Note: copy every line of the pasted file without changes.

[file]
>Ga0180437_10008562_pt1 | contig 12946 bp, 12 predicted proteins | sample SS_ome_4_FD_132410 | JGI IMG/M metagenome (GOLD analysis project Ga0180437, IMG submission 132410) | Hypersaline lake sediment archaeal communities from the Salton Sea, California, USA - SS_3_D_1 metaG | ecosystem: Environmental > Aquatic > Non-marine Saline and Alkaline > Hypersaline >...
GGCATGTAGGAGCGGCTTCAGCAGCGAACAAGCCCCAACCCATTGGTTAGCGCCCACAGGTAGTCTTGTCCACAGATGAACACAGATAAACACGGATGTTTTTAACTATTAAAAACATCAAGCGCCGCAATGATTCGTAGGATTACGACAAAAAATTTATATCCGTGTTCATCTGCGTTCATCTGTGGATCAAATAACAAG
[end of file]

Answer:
>Ga0180437_10008562_pt1 | contig 12946 bp, 12 predicted proteins | sample SS_ome_4_FD_132410 | JGI IMG/M metagenome (GOLD analysis project Ga0180437, IMG submission 132410) | Hypersaline lake sediment archaeal communities from the Salton Sea, California, USA - SS_3_D_1 metaG | ecosystem: Environmental > Aquatic > Non-marine Saline and Alkaline > Hypersaline >...
GGCATGTAGGAGCGGCTTCAGCAGCGAACAAGCCCCAACCCATTGGTTAGCGCCCACAGGTAGTCTTGTCCACAGATGAACACAGATAAACACGGATGTTTTTAACTATTAAAAACATCAAGCGCCGCAATGATTCGTAGGATTACGACAAAAAATTTATATCCGTGTTCATCTGCGTTCATCTGTGGATCAAATAACAAG